TorchScript backend

We provide a special PyTorch C++ extension exporting all of the core metatensor types in a way compatible with the TorchScript compiler, allowing users to save and load models based on metatensor everywhere TorchScript is supported. This allow to define, train and save a model from Python, and then load it with pure C++ code, without requiring a Python interpreter. Please refer to the installation instructions to know how to install the Python and C++ sides of this library.

Python TorchScript Python API reference

Read the documentation for all the classes and functions in the metatensor-torch Python package.

API reference
C++ TorchScript C++ API reference

Read the documentation for all the classes and functions in the metatensor/torch.hpp C++ header.

TorchScript C++ API reference

Differences between Python and TorchScript

The Python and TorchScript interfaces to metatensor are very similar, and have some level of overlap (it is possible to store data in torch Tensor with the Python API), so a big question is when/why should you use one or the other, and what’s the difference between them.

First, the Python and TorchScript API are separate to allow using the Python API without torch, for example in a pure numpy workflow, or with other array types such as Jax arrays, cupy arrays, etc..

While this works great for a lot of use cases based on torch (defining models, training them with autograd, …), the TorchScript compiler is more restrictive in what code it accepts and does not support calling into arbitrary native code like the Python API does. The TorchScript version of metatensor is here to fill this gap, teaching the TorchScript compiler what’s going on inside metatensor and how to translate code using metatensor to TorchScript.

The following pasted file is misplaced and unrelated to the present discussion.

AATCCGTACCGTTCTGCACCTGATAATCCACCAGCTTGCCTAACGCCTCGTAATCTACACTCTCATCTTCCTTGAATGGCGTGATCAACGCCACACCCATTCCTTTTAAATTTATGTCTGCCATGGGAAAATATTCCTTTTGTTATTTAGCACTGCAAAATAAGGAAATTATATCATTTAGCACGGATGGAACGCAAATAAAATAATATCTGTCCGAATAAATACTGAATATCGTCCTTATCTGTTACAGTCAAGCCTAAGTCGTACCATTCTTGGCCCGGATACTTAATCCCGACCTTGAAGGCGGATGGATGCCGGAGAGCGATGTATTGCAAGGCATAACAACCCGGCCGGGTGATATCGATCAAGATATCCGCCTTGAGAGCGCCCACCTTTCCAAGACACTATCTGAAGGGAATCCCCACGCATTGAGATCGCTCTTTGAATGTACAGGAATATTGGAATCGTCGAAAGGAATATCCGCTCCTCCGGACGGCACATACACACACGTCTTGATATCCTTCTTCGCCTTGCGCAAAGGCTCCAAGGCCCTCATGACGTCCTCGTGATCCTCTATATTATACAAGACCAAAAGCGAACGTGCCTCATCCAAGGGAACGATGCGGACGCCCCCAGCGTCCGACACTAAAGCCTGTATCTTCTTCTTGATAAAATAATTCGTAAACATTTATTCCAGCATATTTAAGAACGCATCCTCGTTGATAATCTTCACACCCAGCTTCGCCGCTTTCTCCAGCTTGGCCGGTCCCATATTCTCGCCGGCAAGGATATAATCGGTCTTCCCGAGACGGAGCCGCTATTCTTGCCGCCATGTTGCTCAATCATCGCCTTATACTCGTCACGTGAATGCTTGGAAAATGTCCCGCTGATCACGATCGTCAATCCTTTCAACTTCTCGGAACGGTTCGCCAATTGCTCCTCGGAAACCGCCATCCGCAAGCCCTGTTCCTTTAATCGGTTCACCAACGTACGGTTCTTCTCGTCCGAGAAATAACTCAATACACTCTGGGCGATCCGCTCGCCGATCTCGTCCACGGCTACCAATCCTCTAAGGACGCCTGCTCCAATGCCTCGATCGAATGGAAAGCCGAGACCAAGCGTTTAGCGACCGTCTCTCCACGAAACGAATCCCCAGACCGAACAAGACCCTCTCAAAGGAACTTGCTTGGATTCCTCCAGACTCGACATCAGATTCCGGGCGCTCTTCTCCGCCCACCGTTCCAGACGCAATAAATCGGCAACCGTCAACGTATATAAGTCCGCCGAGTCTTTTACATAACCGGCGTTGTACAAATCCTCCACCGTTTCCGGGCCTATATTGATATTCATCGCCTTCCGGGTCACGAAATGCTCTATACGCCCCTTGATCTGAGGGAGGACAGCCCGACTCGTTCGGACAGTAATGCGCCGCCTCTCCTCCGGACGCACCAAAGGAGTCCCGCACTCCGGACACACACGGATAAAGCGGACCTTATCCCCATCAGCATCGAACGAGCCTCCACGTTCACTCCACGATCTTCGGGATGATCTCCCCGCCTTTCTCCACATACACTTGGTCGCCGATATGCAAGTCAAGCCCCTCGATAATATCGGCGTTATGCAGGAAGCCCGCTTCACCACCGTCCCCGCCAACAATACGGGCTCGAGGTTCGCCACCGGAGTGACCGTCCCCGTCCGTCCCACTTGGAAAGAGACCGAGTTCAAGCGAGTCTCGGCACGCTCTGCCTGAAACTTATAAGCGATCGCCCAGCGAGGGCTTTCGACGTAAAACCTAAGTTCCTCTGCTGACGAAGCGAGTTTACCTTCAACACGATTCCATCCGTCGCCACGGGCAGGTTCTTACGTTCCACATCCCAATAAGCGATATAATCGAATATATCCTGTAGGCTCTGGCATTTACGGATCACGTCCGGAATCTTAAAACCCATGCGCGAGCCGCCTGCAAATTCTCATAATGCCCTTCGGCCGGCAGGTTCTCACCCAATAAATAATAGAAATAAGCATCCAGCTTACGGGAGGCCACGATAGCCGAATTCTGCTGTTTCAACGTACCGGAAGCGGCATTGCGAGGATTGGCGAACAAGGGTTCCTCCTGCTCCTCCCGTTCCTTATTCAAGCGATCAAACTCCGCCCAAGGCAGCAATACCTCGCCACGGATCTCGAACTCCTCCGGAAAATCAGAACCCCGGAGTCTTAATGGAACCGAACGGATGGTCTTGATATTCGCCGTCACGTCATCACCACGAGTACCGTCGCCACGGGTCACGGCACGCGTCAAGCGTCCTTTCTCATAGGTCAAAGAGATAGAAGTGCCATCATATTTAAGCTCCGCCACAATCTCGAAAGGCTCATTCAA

Another different is that while the Python API supports storing data in multiple ways, including storing it on GPU through torch Tensor, the metadata is always stored on CPU, inside the metatensor shared library. The TorchScript API changes this to enable storing both the data and metadata on GPU, minimizing data transfer and making the models faster.

If you only care about PyTorch, we would recommend using the TorchScript API from the start, to make sure you will be able to export your code to TorchScript. If you are not using PyTorch, or if you want to write code in an engine agnostic way, we recommend using the Python API.